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Scand J Med Sci Sports. 2008 Aug;18 Suppl 1:11-20. doi: 10.1111/j.1600-0838.2008.00828.x.

Classical altitude training.

Author information

1
Internal Medicine VII, Sports Medicine, University Hospital Heidelberg, Im Neuenheimer Feld, Heidelberg, Germany. Birgit.FriedmannBette@med.uni-heidelberg.de

Abstract

For more than 40 years, the effects of classical altitude training on sea-level performance have been the subject of many scientific investigations in individual endurance sports. To our knowledge, no studies have been performed in team sports like football. Two well-controlled studies showed that living and training at an altitude of >or=1800-2700 m for 3-4 weeks is superior to equivalent training at sea level in well-trained athletes. Most of the controlled studies with elite athletes did not reveal such an effect. However, the results of some uncontrolled studies indicate that sea-level performance might be enhanced after altitude training also in elite athletes. Whether hypoxia provides an additional stimulus for muscular adaptation, when training is performed with equal intensity compared with sea-level training is not known. There is some evidence for an augmentation of total hemoglobin mass after classical altitude training with duration >or=3 weeks at an altitude >or=2000 m due to altitude acclimatization. Considerable individual variation is observed in the erythropoietic response to hypoxia and in the hypoxia-induced reduction of aerobic performance capacity during training at altitude, both of which are thought to contribute to inter-individual variation in the improvement of sea-level performance after altitude training.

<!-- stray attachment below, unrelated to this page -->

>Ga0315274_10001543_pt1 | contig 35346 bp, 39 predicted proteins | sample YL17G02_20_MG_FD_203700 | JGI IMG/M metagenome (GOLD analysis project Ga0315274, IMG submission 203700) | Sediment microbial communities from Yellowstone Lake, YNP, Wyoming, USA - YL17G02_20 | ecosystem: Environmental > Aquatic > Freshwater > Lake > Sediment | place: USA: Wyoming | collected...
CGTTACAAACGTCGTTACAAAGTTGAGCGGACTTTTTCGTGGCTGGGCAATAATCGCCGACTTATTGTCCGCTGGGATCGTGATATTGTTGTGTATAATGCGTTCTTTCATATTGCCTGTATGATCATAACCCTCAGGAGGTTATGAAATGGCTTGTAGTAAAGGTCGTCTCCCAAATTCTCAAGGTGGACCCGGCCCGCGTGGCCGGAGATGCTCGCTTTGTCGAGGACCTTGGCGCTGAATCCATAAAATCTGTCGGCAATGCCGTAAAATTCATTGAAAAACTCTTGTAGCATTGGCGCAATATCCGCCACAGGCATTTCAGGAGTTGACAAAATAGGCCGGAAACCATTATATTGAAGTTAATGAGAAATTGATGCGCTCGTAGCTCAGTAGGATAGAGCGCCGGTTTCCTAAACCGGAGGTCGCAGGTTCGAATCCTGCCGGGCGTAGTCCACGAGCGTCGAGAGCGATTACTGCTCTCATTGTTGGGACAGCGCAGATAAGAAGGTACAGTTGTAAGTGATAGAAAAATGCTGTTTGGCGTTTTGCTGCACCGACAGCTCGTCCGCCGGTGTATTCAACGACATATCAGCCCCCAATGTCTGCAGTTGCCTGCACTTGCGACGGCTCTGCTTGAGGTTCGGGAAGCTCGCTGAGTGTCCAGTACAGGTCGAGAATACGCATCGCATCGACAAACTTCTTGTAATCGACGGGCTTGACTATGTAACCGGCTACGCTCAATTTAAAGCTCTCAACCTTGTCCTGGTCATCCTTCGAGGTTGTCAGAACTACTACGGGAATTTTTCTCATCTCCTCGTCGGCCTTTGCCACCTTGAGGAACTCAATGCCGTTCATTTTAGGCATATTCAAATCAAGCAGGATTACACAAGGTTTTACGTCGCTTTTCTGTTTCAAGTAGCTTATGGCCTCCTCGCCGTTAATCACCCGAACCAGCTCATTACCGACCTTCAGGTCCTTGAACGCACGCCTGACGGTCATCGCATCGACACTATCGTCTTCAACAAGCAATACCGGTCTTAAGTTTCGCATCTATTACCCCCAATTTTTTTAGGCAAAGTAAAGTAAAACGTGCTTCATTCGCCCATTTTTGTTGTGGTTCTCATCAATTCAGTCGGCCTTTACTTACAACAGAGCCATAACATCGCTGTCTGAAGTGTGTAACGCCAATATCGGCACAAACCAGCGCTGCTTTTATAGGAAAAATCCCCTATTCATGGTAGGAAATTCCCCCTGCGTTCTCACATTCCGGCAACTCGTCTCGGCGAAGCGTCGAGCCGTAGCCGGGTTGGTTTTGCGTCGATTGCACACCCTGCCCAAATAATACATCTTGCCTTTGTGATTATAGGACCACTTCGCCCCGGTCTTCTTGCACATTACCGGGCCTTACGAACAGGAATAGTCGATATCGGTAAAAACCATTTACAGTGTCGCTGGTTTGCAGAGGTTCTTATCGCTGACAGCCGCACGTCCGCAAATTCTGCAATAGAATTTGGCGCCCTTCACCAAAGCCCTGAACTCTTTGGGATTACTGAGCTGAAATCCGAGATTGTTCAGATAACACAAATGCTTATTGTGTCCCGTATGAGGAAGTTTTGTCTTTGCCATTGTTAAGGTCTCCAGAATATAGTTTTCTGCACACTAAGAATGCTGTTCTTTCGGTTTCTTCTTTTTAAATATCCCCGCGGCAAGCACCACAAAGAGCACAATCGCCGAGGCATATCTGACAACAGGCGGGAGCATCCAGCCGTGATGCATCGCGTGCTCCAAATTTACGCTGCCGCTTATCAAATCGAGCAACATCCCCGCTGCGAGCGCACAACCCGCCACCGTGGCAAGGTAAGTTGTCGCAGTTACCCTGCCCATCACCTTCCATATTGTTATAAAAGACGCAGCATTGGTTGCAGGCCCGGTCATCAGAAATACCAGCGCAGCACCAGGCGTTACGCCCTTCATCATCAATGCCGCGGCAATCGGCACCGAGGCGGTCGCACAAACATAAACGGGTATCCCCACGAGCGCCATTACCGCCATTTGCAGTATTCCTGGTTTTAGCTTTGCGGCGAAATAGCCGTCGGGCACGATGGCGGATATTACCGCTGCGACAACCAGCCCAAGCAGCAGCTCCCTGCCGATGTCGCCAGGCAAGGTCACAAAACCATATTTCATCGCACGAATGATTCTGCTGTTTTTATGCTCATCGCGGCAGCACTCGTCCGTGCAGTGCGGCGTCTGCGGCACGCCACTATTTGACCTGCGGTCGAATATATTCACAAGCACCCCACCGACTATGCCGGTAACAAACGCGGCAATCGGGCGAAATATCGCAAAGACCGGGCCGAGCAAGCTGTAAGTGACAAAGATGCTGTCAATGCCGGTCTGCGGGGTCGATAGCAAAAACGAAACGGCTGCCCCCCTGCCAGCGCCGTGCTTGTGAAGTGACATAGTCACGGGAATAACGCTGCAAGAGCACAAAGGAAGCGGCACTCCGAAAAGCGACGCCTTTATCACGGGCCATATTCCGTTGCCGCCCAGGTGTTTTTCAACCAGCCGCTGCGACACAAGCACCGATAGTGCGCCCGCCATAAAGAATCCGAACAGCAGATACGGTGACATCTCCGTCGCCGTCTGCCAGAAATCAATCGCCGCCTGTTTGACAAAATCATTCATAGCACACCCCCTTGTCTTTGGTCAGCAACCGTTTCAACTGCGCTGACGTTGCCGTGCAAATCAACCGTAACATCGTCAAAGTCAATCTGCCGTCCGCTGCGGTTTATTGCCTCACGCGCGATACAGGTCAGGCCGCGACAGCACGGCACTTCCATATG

[Indexed for MEDLINE]

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